This year’s annual Conservative Party Conference was conducted virtually with speeches from the four most senior cabinet members, including Prime Minister Boris Johnson. It’s been a tumultuous year since the party’s election victory in late 2019 as the Coronavirus pandemic loomed over the event.

Roar reached out to voices from both the King’s College London Conservative and Labour Associations for comment. The latter group did not respond to our request.

Last weekend, Foreign Secretary Dominic Raab focused on Britain’s future after the Brexit transition period is over. He said that leaving the European Union gave the UK a chance to “re-establish our rightful place in today’s world as a truly global Britain”. A new trade deal with Japan in early September and the UK hosting the 2021 UN Climate Summit should bolster that assertion. However, the government came under fire last month for admitting that its new Internal Market Bill will break international law.

Luke Stewart, a War Studies graduate and former General Secretary of the King’s College London Conservative Association, said he was concerned about the impact of the bill on Britain’s ability to strike post-Brexit trade deals. “Many Brexiteers in the Commons are against this Bill…and from her belief that ‘Britain does not break treaties’, even Margaret Thatcher would be against this legislation” he said. Stewart hopes that the House of Lords will alter the bill.

The Chancellor Rishi Sunak gave his speech on Monday, where he reiterated the Conservative Party’s commitment to balancing the UK’s budget deficit. After government’s Coronavirus relief programmes, the national debt stands at over £2 trillion the highest in history. It remains unclear whether Sunak will achieve this goal through a return to austerity or tax increases and how this is compatible with the government’s focus on investment in infrastructure and public services.

Stewart cautioned against going back to Coalition-era cuts saying “The struggles that were endured by people affected by austerity are not ones that they want to experience again after the economic hardship brought about by the pandemic”. Though the Conservatives did pledge not to raise taxes in their 2019 General Election manifesto.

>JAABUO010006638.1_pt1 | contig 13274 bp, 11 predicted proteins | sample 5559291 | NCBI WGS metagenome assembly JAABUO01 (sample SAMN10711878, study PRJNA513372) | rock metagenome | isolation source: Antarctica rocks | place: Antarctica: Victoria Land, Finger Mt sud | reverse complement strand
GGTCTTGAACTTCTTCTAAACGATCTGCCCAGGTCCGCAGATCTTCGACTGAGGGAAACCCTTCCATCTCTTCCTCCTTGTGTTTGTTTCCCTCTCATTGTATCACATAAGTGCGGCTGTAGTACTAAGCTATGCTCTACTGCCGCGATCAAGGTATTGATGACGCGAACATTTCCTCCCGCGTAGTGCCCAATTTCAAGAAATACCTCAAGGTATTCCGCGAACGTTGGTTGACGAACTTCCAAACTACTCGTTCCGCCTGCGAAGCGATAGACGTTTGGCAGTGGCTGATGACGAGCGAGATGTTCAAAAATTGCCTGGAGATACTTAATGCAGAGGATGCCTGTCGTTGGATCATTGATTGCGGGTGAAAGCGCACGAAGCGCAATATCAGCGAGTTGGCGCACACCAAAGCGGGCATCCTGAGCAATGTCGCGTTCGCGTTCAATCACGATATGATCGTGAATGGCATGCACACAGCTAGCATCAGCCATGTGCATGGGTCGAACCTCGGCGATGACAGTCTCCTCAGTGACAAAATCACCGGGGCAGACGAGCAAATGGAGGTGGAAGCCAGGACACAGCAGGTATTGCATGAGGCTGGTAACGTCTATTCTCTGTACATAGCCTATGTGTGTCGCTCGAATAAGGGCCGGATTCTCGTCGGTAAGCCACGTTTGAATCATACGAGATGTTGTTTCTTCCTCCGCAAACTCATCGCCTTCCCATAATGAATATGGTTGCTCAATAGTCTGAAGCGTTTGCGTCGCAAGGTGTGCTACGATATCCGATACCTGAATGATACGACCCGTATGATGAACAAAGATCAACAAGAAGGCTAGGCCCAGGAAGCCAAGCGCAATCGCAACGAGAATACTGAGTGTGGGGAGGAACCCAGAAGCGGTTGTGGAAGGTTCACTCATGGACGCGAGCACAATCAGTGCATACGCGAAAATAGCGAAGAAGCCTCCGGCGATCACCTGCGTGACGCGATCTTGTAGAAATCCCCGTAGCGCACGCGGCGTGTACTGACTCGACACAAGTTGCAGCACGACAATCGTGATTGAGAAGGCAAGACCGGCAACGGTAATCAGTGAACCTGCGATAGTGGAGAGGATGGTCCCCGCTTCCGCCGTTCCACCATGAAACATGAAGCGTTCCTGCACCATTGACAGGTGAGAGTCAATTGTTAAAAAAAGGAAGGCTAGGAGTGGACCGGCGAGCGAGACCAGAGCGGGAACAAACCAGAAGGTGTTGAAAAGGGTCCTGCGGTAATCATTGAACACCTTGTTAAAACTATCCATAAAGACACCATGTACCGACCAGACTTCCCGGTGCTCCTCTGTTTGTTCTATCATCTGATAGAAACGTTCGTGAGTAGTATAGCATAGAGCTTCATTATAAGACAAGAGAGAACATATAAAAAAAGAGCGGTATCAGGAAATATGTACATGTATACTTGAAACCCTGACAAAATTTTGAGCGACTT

The Shadow Chancellor Anneliese Dodds accused Sunak of having “nothing to say to the millions of people whose jobs are now at risk because of his policies”. The Chancellor has recently been criticised for a new furlough scheme, which would only reimburse workers for 67% of their salary. 

While the Sunak emphasised fiscal responsibility, the Prime Minister laid out ambitious plans for a post-Covid Britain in his speech on Tuesday. He expressed hope that the virus would be eliminated by the next conference, remarking that he had had “more than enough” of the pandemic.

The reality remains that Coronavirus is a serious threat with rising cases and a recent scandal surrounding the government’s test-and-trace initiative. Stewart agreed with the Prime Minister’s emphasis on recovery after Covid-19, citing that the lockdowns had had a “detrimental effect” on unemployment and mental health with record-high suicide rates.

He also defended the government’s track record on Coronavirus, saying “I think that the government is doing its best…Coronavirus is something that previous governments of all parties should have been bearing in mind, and the fact they did not means this government is having to make very difficult decisions”. Though Stewart did admit that someone would have to “take the fall” when an investigation is launched into the government’s response. “I could definitely see [Matt] Hancock losing his job as Health Secretary” he speculated.

As for post-Covid plans, the PM made clear that the pandemic would not disrupt his central election pledges to get Brexit done and improve Britain’s infrastructure and public services. Johnson committed to expanding clean energy, hiring more police officers and investing in infrastructure. Though he also criticised the Labour Party for what he called its desire for “state expansion”.

Johnson remains upbeat about the future of this government and made clear his many plans for after the pandemic, which he hopes will maintain the support of crucial swing voters as Labour closes the gap in opinion polls. Polls also show that the PM continues to have the backing of most Conservative Party members though Sunak, Raab and Home Secretary Priti Patel have all been tipped as possible replacements.

Despite saying that Sunak would be the most likely replacement, Stewart believes that people are “jumping the gun” when talking about Johnson being deposed as PM. “The man won the Conservatives their largest majority since Thatcher did in 1987…Boris will be the leader of the Conservative Party come the 2024 General Election” he says.

But Stewart also remains highly critical of this government’s record outside of Covid-19, including the aforementioned Internal Market Bill, handling of exam results and asylum policy. “A vote for the Conservatives nationally right now would mean an endorsement of what I believe to be down right disgraceful governance” he said. Stewart isn’t alone; it’s clear that Johnson needs to win back the support of many of his own Conservative backbench MPs to rebuild his premiership after Coronavirus.

Do you agree? Leave a comment